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Oocyte activation

What causes endometriosis?

It is believed that the following factors have a considerable impact on development of endometriosis lesions: dysfunctions in the immune system, genetic and environmental factors. Endometrial implants can be found on the ovaries, Fallopian tubes, uterine ligaments, external side of the uterus, peritoneum, intestines, in the bladder, vagina and on the cervix. When endometrium grows in other locations, it leads to constant state of inflammation in the body. The lesions react accordingly to hormone fluctuations during menstruation cycle, but the exfoliating endometrium has no way out, it stays in the body, and by decaying conduces to formation of adhesions and cysts.


Symptoms

Women with endometriosis can suffer from different symptoms, but usually they are similar to other gynaecological afflictions, what causes that endometriosis diagnostics can be a really difficult task, especially in its early stage of development. The typical symptoms are: strong pain in the hypogastrium during menstruation, more profuse and longer menstruation, spotting, blood present in urine or in faeces, feeling pain while defaecation. Over time the pain can become persistent and stronger. Women with endometriosis can also feel pain during intercourse and therefore it has a negative impact on their sexual life.


Infertility

Problems with conceiving can also be one of the symptoms of endometriosis. Even 40-50% women struggling with infertility suffer from endometriosis. This condition can cause damage of ovaries, Fallopian tubes, ovulation dysfunction and can also provoke failure of the embryo implantation in the uterus.


Diagnosis

To fully diagnose endometriosis, precise medical interview and gynaecological examination are required. Next step is to perform gynaecological ultrasound scan, which enables to detect endometriosis cysts on the ovaries, and to undergo magnetic resonance imaging (MRI) in cases of endometriosis located in extraperitoneal area. The most accurate diagnostic method is laparoscopy as it makes it possible to additionally take a sample for histopathological test.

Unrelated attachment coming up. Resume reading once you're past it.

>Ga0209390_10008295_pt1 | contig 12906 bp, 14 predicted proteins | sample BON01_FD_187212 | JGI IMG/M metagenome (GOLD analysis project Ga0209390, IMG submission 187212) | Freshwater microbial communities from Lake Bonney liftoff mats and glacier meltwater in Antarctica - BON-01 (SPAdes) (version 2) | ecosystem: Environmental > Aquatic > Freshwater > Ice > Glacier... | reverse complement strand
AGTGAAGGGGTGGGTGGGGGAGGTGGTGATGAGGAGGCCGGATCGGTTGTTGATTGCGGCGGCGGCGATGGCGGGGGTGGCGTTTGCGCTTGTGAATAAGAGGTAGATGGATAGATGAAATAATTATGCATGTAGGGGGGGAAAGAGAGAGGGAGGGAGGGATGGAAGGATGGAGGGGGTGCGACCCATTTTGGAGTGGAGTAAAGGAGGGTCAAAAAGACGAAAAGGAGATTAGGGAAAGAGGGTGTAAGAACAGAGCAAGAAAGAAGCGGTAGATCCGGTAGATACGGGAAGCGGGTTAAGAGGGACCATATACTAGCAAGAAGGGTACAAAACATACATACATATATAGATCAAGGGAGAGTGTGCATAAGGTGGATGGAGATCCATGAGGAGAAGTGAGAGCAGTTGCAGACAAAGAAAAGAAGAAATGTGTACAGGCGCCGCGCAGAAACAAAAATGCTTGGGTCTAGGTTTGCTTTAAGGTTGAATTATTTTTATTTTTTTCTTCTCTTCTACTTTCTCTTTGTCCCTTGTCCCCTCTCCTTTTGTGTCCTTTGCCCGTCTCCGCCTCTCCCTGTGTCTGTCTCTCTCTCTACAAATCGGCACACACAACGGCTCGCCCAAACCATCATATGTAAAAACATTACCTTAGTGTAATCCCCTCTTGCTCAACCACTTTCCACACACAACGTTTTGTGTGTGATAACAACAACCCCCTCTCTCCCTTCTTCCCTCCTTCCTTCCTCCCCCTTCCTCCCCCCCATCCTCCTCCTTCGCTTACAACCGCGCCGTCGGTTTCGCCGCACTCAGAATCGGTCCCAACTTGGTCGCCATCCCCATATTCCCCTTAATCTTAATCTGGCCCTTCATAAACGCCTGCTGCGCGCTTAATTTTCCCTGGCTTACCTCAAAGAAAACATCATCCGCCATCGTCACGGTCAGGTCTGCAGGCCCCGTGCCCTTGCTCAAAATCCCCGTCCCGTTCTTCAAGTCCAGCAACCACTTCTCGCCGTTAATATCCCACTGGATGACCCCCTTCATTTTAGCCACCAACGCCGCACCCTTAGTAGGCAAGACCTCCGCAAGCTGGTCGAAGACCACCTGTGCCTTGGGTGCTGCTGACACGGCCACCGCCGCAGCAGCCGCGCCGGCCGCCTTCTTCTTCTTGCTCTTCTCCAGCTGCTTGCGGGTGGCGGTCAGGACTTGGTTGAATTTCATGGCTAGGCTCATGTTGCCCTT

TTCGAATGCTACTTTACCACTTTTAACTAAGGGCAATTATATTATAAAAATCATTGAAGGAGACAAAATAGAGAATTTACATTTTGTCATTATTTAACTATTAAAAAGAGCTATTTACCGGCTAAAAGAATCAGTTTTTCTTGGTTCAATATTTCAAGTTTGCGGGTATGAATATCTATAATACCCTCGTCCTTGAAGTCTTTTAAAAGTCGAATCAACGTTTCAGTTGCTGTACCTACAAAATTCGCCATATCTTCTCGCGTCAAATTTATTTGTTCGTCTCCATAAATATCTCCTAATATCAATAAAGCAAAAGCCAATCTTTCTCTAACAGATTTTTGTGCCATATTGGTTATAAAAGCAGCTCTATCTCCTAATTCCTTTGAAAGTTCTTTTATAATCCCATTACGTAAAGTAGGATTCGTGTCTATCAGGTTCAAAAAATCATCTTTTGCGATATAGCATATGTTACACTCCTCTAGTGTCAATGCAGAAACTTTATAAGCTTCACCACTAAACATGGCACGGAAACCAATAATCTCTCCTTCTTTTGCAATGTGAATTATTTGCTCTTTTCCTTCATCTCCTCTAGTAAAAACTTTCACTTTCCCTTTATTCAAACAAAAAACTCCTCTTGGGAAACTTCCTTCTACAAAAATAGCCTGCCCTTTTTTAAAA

Endometriosis has been classified by the American Society for Reproductive Medicine as following:

  • Stage I (minimal) – the size of adhesions does not exceed 5 mm and they are located in the uterus, on the ovaries and Fallopian tubes.
  • Stage II (mild) – adhesions and cysts up to 5 mm, often spontaneously bursting. They are more aggressive and cover bigger area of the uterus, ovaries and Fallopian tubes.
  • Stage III (moderate) – the size of adhesions and cysts exceeds 5 mm and they cover as well the uterosacral ligament.
  • Stage IV (severe) – endometrial cysts have a couple of centimetres. The uterus is immovable, bended to the back, attached to the bowel loop. Adhesions and cysts are located on the appendix, bladder, vagina or cervix as well.


Treatment

Treatment plan depends on its stage of development, on location, extent, depth of endometrial implants, and patient’s age. Contemporary medicine unfortunately cannot prevent this disease nor to restore it completely, but scientists work on modern diagnostic and therapeutic techniques. Talking about pharmacological treatment, first it is necessary to use nonsteroidal anti-inflammatory drugs, oestrogen-progestin hormone therapy or progestins alone (pills, intrauterine device) in order to reduce the pain. Next step is a diagnostic or surgical laparoscopy, which enables to destroy endometriosis lesions and to take samples for histopathological test. When endometriosis is confirmed, the treatment with use of Gonadotropin-releasing Hormone Analogs (GnRH agonists) is implemented and drug-induced menopause occurs. For women struggling with endometriosis it is often recommended to undergo stimulation of ovulation and to try conceiving through assisted reproductive technologies, such as intrauterine insemination and IVF. Maintaining healthy and balanced diet has also enormous positive impact on managing endometriosis.